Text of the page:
Derby’s blindfold was much too tight, forcing his eyebrows down onto his eyelids. He tried to force his brow up, but he could just barely manage a peek. The sash around his face was, ironically, red, and he wondered if that shade of red will change, assuming at least one of the three bullets will hit him in the face.
Derby had once heard that one gunmen in firing squads was given a blank, apparently it provided a shadow of a hope to the executors that they, in fact, were not executors. The life of a legal murderer must be terribly burdensome, Derby thought, but it must be nice to have people looking out for your welfare. Sympathy aside, none of this really mattered to Derby. Getting shot by four simultaneous bullets cannot be any better or worse than three, or so he thought as he waiting for either outcome.
Eyes strained open, the sash forced his eyelashes into his eyes, so he closed them as not to experience any pain before being shot to death. For this same reason, he kept his hands very still, so as to prevent any rope burn on his wrists. Though he wasn’t quite sure why his wrists need be bound- it was his legs that could do the escaping- Derby wasn’t thinking about escaping, only his tied hands, the red sash, the executors and his eyelashes.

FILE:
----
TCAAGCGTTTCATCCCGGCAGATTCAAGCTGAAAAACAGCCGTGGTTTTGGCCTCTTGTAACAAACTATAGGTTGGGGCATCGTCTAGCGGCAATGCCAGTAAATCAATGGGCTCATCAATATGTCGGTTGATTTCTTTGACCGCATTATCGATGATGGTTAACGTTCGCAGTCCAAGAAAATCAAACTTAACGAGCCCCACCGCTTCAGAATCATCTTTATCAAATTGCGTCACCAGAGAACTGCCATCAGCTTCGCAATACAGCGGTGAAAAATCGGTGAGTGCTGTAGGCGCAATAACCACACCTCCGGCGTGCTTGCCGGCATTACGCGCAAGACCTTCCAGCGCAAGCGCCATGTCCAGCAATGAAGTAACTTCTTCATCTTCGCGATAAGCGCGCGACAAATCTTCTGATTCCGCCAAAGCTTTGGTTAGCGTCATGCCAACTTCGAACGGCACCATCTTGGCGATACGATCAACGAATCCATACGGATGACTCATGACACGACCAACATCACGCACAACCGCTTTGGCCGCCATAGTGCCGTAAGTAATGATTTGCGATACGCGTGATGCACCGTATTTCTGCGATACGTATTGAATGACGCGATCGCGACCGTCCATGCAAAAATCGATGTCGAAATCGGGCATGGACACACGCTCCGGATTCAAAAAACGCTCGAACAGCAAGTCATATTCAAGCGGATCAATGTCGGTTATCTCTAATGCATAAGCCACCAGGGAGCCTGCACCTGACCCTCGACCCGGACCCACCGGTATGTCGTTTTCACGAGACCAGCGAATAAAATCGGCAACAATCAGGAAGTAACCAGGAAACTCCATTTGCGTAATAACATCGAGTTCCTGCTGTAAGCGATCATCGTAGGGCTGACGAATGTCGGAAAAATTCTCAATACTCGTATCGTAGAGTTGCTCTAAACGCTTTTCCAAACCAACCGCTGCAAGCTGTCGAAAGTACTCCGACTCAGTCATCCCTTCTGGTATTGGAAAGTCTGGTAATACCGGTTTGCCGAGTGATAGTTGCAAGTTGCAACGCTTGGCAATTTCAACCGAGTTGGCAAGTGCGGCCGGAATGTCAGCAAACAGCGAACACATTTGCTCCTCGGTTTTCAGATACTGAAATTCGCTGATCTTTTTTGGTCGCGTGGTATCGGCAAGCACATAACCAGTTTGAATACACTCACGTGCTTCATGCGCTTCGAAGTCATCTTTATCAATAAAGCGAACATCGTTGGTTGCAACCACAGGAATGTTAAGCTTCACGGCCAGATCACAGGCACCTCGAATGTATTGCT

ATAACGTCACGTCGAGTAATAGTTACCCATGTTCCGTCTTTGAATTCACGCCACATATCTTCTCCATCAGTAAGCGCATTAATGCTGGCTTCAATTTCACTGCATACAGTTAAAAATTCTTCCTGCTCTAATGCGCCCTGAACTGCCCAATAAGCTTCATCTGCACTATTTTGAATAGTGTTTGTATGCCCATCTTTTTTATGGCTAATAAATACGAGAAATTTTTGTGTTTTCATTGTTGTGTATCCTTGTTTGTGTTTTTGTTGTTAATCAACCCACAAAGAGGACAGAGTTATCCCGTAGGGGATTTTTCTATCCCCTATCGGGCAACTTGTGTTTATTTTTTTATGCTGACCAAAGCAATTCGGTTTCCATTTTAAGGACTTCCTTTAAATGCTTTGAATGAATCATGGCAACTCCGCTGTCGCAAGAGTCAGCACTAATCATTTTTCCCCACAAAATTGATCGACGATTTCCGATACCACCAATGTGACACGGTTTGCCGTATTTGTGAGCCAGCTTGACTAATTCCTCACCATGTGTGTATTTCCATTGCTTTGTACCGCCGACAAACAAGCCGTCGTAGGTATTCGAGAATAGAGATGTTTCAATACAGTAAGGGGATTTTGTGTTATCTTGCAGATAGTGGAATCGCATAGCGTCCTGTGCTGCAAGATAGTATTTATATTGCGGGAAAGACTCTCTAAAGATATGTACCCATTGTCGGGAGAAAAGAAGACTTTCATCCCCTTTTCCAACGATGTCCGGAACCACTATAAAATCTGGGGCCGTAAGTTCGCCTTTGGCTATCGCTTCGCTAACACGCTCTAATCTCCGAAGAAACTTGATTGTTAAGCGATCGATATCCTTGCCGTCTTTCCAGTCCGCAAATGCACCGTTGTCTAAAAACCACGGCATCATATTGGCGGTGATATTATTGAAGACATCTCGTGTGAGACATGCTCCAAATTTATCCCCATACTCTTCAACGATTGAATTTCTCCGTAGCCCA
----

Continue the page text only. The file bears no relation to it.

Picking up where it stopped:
The too tight blindfold muted most external sounds. His own breath sounded like a wind-filled tunnel or a dried conch shell, and the muffled sounds of air reminded him of his childhood near the beach and being hushed to sleep by the sea. Hush, hush, hush. And through hushing, Derby thought he could hear someone speaking, perhaps at him. “Do you have any final words?”
“Excuse me?” he replied. But the lack of response let Derby know that it must have been some conversation between gunmen.
Again, Derby thought he was being asked a question, but he quickly realized it was a command given to executors.
This time, there was no room for confusion. Derby thought to close his eyes, but they were already closed. Not knowing what else to do, he replied to what he knew was not asked to him. “Yes, I’m ready.”
The sound of three bullets whizzing by his ears answered all of Derby’s questions. How nice of them to give that bit of hope to the gunmen, and how sad for them that they are forced into this job. To kill for money, and to intentionally miss so as to spare what bit of dignity they had left. Derby knew nothing of dignity, and he envied the gunmen for their humility. These feelings of envy and pity muted any sensation of gratitude that they prolonged his life, even if only for a moment. Though Derby had never been grateful for his life, and during this slight extention, he felt no different.
The silence sounded louder now, in the echo of the four fired guns. As things seemed to settle, Derby swayed from side to side and began to wonder why he was still swaying and not bleeding into the sash or the dirt. And in the distance, Derby heard the sound of four men weeping, and he began to wonder when he would finally die.